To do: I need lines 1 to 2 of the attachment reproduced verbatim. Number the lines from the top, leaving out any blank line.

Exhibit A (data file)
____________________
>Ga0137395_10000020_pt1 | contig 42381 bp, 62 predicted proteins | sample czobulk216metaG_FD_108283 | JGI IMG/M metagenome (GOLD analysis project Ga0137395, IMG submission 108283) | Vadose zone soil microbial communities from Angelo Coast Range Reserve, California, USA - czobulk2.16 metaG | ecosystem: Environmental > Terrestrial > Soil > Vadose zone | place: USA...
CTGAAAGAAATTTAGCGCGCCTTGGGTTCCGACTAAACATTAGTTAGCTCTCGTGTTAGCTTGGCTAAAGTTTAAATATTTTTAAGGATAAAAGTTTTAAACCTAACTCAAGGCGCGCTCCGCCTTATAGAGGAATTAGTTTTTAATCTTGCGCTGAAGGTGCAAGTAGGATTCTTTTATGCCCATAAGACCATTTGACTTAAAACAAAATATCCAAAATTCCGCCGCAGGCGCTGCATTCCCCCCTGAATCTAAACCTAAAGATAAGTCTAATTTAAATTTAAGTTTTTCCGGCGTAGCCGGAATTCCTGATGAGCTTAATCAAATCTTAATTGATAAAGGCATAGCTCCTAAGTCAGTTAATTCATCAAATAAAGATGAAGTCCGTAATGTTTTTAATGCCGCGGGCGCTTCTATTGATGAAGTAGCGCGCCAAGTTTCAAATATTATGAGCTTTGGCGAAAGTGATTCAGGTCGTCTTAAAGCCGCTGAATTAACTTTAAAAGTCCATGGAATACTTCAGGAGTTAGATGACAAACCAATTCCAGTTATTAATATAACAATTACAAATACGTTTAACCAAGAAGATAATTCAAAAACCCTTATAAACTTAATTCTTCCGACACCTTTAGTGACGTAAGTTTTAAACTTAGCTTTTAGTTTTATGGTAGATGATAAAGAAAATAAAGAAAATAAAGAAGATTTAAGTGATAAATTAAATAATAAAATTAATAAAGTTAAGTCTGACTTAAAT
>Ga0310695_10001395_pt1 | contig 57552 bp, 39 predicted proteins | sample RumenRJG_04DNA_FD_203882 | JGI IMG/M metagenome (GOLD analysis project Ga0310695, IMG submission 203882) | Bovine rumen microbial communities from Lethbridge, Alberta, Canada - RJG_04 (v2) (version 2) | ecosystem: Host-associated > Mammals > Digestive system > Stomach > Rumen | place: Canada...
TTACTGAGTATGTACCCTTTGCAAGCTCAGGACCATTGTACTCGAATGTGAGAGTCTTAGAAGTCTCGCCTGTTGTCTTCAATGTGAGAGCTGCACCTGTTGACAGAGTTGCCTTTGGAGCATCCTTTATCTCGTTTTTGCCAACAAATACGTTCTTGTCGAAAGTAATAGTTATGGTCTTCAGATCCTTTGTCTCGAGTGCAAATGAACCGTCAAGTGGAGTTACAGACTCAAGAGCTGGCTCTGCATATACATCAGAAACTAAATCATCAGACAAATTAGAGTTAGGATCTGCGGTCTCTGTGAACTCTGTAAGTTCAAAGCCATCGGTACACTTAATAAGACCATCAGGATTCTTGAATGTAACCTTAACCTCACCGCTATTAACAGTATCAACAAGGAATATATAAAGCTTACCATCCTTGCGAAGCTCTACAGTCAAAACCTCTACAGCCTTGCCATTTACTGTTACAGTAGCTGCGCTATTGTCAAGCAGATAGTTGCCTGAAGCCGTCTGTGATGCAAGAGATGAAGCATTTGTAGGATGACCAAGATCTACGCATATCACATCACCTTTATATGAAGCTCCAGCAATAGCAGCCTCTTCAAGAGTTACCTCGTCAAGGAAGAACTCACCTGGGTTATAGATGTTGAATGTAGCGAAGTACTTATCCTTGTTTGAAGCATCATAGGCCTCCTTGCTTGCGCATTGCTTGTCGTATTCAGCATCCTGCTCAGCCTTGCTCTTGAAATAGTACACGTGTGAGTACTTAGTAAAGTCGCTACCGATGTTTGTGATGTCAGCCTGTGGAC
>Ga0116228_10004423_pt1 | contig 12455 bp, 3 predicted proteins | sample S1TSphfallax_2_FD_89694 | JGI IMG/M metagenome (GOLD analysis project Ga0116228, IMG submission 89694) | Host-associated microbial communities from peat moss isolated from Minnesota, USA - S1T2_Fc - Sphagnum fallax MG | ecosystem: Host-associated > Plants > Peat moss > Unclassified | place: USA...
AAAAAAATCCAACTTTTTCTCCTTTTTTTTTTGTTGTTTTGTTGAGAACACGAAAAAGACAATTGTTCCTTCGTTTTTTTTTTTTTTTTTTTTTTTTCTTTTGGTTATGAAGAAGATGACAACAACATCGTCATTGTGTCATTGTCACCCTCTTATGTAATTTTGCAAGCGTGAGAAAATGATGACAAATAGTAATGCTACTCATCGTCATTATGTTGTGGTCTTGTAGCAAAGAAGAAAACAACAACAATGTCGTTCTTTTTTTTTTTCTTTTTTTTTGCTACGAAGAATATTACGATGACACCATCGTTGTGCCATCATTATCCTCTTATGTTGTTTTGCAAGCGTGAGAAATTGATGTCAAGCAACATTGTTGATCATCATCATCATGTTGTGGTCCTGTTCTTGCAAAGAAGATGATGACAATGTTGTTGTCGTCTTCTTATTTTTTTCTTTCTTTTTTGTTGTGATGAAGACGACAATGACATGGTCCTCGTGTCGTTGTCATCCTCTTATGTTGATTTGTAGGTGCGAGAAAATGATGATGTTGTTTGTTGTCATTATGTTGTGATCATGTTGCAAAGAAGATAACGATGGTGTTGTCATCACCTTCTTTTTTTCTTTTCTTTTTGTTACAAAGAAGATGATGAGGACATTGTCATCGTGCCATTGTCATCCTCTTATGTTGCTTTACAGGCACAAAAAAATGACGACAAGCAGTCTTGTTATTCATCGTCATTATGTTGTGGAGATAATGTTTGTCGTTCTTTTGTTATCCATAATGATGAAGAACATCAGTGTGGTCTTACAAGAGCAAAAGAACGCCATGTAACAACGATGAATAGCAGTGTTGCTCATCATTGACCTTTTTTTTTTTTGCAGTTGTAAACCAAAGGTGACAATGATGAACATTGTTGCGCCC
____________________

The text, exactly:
>Ga0137395_10000020_pt1 | contig 42381 bp, 62 predicted proteins | sample czobulk216metaG_FD_108283 | JGI IMG/M metagenome (GOLD analysis project Ga0137395, IMG submission 108283) | Vadose zone soil microbial communities from Angelo Coast Range Reserve, California, USA - czobulk2.16 metaG | ecosystem: Environmental > Terrestrial > Soil > Vadose zone | place: USA...
CTGAAAGAAATTTAGCGCGCCTTGGGTTCCGACTAAACATTAGTTAGCTCTCGTGTTAGCTTGGCTAAAGTTTAAATATTTTTAAGGATAAAAGTTTTAAACCTAACTCAAGGCGCGCTCCGCCTTATAGAGGAATTAGTTTTTAATCTTGCGCTGAAGGTGCAAGTAGGATTCTTTTATGCCCATAAGACCATTTGACTTAAAACAAAATATCCAAAATTCCGCCGCAGGCGCTGCATTCCCCCCTGAATCTAAACCTAAAGATAAGTCTAATTTAAATTTAAGTTTTTCCGGCGTAGCCGGAATTCCTGATGAGCTTAATCAAATCTTAATTGATAAAGGCATAGCTCCTAAGTCAGTTAATTCATCAAATAAAGATGAAGTCCGTAATGTTTTTAATGCCGCGGGCGCTTCTATTGATGAAGTAGCGCGCCAAGTTTCAAATATTATGAGCTTTGGCGAAAGTGATTCAGGTCGTCTTAAAGCCGCTGAATTAACTTTAAAAGTCCATGGAATACTTCAGGAGTTAGATGACAAACCAATTCCAGTTATTAATATAACAATTACAAATACGTTTAACCAAGAAGATAATTCAAAAACCCTTATAAACTTAATTCTTCCGACACCTTTAGTGACGTAAGTTTTAAACTTAGCTTTTAGTTTTATGGTAGATGATAAAGAAAATAAAGAAAATAAAGAAGATTTAAGTGATAAATTAAATAATAAAATTAATAAAGTTAAGTCTGACTTAAAT